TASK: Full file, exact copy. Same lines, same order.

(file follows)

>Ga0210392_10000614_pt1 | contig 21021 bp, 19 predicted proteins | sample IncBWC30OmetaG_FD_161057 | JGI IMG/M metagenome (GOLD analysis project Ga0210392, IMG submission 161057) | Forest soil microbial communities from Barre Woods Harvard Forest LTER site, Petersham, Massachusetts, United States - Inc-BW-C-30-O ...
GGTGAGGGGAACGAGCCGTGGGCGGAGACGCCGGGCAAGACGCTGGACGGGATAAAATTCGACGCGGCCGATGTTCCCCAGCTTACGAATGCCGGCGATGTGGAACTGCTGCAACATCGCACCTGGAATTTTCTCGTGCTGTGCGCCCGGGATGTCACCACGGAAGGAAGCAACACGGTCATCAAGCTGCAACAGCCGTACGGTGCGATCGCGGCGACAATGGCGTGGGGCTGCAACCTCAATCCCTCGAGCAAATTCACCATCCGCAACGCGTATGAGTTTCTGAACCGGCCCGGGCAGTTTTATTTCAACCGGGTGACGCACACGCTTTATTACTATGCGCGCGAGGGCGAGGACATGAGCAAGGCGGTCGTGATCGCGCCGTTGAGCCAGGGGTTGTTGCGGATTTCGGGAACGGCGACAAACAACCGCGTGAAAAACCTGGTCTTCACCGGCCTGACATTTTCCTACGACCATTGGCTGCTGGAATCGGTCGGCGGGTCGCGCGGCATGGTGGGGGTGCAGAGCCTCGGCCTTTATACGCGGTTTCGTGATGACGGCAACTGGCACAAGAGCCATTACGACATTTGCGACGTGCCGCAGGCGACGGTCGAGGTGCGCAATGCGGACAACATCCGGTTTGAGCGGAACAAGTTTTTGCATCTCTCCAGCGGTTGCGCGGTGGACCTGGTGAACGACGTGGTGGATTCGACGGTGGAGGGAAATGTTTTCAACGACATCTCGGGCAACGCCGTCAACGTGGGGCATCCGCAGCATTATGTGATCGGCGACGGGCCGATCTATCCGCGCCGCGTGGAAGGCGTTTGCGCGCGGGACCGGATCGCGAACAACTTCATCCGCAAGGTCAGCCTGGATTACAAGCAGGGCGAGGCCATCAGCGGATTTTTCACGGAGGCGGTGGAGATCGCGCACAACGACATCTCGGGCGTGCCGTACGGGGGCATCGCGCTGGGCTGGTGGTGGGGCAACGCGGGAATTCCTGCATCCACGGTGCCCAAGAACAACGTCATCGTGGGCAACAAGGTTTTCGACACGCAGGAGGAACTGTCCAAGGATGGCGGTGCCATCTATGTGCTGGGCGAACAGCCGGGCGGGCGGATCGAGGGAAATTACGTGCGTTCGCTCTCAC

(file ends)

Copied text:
>Ga0210392_10000614_pt1 | contig 21021 bp, 19 predicted proteins | sample IncBWC30OmetaG_FD_161057 | JGI IMG/M metagenome (GOLD analysis project Ga0210392, IMG submission 161057) | Forest soil microbial communities from Barre Woods Harvard Forest LTER site, Petersham, Massachusetts, United States - Inc-BW-C-30-O ...
GGTGAGGGGAACGAGCCGTGGGCGGAGACGCCGGGCAAGACGCTGGACGGGATAAAATTCGACGCGGCCGATGTTCCCCAGCTTACGAATGCCGGCGATGTGGAACTGCTGCAACATCGCACCTGGAATTTTCTCGTGCTGTGCGCCCGGGATGTCACCACGGAAGGAAGCAACACGGTCATCAAGCTGCAACAGCCGTACGGTGCGATCGCGGCGACAATGGCGTGGGGCTGCAACCTCAATCCCTCGAGCAAATTCACCATCCGCAACGCGTATGAGTTTCTGAACCGGCCCGGGCAGTTTTATTTCAACCGGGTGACGCACACGCTTTATTACTATGCGCGCGAGGGCGAGGACATGAGCAAGGCGGTCGTGATCGCGCCGTTGAGCCAGGGGTTGTTGCGGATTTCGGGAACGGCGACAAACAACCGCGTGAAAAACCTGGTCTTCACCGGCCTGACATTTTCCTACGACCATTGGCTGCTGGAATCGGTCGGCGGGTCGCGCGGCATGGTGGGGGTGCAGAGCCTCGGCCTTTATACGCGGTTTCGTGATGACGGCAACTGGCACAAGAGCCATTACGACATTTGCGACGTGCCGCAGGCGACGGTCGAGGTGCGCAATGCGGACAACATCCGGTTTGAGCGGAACAAGTTTTTGCATCTCTCCAGCGGTTGCGCGGTGGACCTGGTGAACGACGTGGTGGATTCGACGGTGGAGGGAAATGTTTTCAACGACATCTCGGGCAACGCCGTCAACGTGGGGCATCCGCAGCATTATGTGATCGGCGACGGGCCGATCTATCCGCGCCGCGTGGAAGGCGTTTGCGCGCGGGACCGGATCGCGAACAACTTCATCCGCAAGGTCAGCCTGGATTACAAGCAGGGCGAGGCCATCAGCGGATTTTTCACGGAGGCGGTGGAGATCGCGCACAACGACATCTCGGGCGTGCCGTACGGGGGCATCGCGCTGGGCTGGTGGTGGGGCAACGCGGGAATTCCTGCATCCACGGTGCCCAAGAACAACGTCATCGTGGGCAACAAGGTTTTCGACACGCAGGAGGAACTGTCCAAGGATGGCGGTGCCATCTATGTGCTGGGCGAACAGCCGGGCGGGCGGATCGAGGGAAATTACGTGCGTTCGCTCTCAC